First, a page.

Levo-carnitine (L-carnitine), 3-hydroxy- trimethyl-amino butyric acid, is a naturally occurring amino acid derivative that is commonly used as an antioxidant supplement. L-carnitine is endogenously synthesized in the liver, kidneys, and brain [11]. L-carnitine improves mitochondrial functionality thus plays an essential role in energy production via fatty acids transportation into mitochondria [12]. L-carnitine metabolism occurs mainly in the kidneys. After renal excretion; most of the L-carnitine is re-absorbed back into the proximal tubules of the kidneys [13].

Phosphoinositide 3-kinase (PI3K)/protein kinase B (Akt) signaling pathway is essential in the promotion of cellular growth, proliferation, and longevity. PI3K/Akt signaling pathway over-activation has been involved in several disorders including auto-immune diseases and multiple cancers characterized by unrestrained cellular overgrowth and proliferation [14]. On the other hand, PI3K/Akt signaling pathway is down-regulated in the case of apoptosis. Recently, pharmacological therapies are directed towards the modulation of the PI3K/Akt signaling pathway in search of effective treatment for various disease conditions [15]. Therefore, the current study was aimed at testing the effect of L-carnitine on PD-induced nephrotoxicity in rats; highlighting L-carnitine’s possible antioxidant and anti-inflammatory effects with emphasis on its ability to abrogate apoptosis via modulation of the PI3K/Akt signaling pathway.


  Materials and Methods Top


Animals

Wister albino male rats, weighing 140-150 g, were provided by the Animal House of the National Research Centre (Cairo, Egypt). Rats were group-housed under temperature- and light-controlled conditions (24 ± 2 °C, 12/12-h light/dark cycle) and had free access to standard laboratory rodent chow and water. The animal experiments were performed per the guidelines of the Institutional Animal Ethics Committee (Medical Research Ethics Committee (MREC) of the NRC, Cairo, Egypt, and following the recommendations of the National Institutes of Health Guide for Care and Use of Laboratory Animals (NIH Publications No. 8023, revised 1978).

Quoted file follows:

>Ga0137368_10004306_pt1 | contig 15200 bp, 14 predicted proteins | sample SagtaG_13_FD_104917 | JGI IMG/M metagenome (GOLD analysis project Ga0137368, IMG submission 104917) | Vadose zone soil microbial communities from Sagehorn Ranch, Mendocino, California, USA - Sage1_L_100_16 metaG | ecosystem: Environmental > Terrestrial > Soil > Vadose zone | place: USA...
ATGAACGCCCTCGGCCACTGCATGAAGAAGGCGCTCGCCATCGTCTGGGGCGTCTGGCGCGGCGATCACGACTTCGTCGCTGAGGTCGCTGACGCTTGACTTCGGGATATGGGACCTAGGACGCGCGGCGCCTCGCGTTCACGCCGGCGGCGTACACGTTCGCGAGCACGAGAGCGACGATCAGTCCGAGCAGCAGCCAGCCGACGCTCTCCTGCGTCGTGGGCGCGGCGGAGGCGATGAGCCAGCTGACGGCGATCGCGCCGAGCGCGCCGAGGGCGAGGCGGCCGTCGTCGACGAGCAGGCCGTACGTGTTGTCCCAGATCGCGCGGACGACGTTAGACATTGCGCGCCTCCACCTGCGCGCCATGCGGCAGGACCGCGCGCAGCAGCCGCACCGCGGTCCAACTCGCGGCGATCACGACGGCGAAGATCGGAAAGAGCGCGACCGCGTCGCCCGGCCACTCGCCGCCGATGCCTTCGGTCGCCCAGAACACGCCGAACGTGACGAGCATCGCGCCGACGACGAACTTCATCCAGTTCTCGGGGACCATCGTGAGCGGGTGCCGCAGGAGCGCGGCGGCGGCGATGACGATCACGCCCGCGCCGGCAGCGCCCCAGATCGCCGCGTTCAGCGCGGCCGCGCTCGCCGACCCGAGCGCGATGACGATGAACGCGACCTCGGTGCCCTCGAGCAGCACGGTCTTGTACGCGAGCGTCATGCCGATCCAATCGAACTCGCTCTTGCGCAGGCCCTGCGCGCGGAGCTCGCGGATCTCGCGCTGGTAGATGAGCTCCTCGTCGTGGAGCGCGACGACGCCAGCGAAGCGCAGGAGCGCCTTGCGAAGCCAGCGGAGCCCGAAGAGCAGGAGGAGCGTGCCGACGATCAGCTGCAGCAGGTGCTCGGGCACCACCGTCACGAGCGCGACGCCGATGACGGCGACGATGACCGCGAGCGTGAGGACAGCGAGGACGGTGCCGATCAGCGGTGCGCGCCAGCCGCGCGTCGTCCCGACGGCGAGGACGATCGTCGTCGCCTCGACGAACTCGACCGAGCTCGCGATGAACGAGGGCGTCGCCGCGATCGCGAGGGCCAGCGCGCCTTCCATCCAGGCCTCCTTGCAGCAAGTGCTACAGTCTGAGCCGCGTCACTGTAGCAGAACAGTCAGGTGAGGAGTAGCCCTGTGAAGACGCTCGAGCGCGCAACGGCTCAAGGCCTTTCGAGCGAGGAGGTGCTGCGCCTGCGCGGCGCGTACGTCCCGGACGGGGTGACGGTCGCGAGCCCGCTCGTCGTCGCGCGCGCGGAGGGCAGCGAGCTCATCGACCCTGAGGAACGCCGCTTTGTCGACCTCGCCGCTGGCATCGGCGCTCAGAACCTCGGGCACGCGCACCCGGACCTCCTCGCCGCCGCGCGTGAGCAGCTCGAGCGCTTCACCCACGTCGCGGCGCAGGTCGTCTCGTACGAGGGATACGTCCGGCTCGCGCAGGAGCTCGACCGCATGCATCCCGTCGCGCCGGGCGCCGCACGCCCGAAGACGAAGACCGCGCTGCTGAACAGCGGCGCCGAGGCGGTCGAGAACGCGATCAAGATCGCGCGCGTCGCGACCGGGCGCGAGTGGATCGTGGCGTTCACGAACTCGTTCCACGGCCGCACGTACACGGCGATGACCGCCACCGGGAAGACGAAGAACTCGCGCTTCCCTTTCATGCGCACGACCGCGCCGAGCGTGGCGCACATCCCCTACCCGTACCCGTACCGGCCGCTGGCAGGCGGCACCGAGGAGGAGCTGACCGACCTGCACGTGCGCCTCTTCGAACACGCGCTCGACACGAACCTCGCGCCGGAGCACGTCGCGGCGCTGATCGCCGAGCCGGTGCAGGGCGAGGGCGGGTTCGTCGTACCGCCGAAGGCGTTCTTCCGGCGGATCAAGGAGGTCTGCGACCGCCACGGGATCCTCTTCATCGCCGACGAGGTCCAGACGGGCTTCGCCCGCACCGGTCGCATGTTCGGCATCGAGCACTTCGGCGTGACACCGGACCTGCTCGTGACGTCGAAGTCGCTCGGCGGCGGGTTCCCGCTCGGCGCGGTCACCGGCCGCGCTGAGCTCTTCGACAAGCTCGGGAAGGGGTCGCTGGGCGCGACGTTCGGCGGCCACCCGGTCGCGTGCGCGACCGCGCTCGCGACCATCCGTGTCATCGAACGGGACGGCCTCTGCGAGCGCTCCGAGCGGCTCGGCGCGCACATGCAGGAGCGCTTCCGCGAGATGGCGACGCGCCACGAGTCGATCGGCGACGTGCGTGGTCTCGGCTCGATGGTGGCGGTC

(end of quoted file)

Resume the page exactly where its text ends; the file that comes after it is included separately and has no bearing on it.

Chemicals and kits

PD was purchased from Sigma Aldrich Chemical Co. (St. Louis, MO, USA). L-carnitine® was purchased from MEPACO, Egypt. Reduced glutathione (GSH), catalase, and malondialdehyde (MDA) kits were obtained from Biodiagnostic kits® (Egypt). Tumor necrosis factor-alpha (TNF-α) and (PI3K) ELISA kits were purchased from specific SunRed® (China) and transforming growth factor-beta (TGF-β) ELISA kit was purchased from NOVA® (Beijing, China). A real-time polymerase chain reaction (RT-PCR) quantification kit of protein kinase B (Akt) was purchased from Toyopo Biotechnology® (Shanghai, China). All other chemicals were of the highest analytical grade available.

Experimental design

Forty rats were randomly allocated into five groups (n = 8). The first group received i.p. saline and served as a normal control group. Nephrotoxicity was induced in the remaining 4 groups using a single dose of PD (15 mg/kg; i.p). Group 2 received only PD and served as a nephrotoxic control group [16]. Groups 3-5 received L-carnitine (25, 50, and 100 mg/kg; p.o.); respectively for 4 weeks starting one week before PD injection [17],[18]. No mortality was reported in the experimental animals.

Serum biochemical analysis

At the end of the experiment, blood samples were withdrawn from rats of all groups via the retro-orbital vein under anesthesia. Collected blood samples were allowed to stand for 10 min at room temperature, then centrifuged at 4 °C using a cooling centrifuge (Laborezentrifugen, 2k15; Sigma, Germany) at 3000 r/min for 10 min and sera were separated for the assessment of serum creatinine and urea.

Tissue biochemical analysis

Immediately after blood sampling, rats were sacrificed by cervical dislocation under sodium pentobarbital anesthesia (40 mg/kg; i.p.). The two kidneys from each rat were immediately dissected out and rinsed with PBS to remove excess blood. Parts from both kidneys were homogenized (MPW-120 homogenizer, Med instruments, Poland) to obtain 20% homogenate that was stored overnight at -20 °C. The homogenates were centrifuged for 5 min at 5000 g using a cooling centrifuge (Sigma and Laborzentrifugen, 2k15, Germany).

The supernatant was collected and stored at -80 °C and then used for estimation of renal tissue contents of GSH, MDA, TNF-α, TGF-β, and PI3K using specific ELISA kits.

RT-PCR quantification of Akt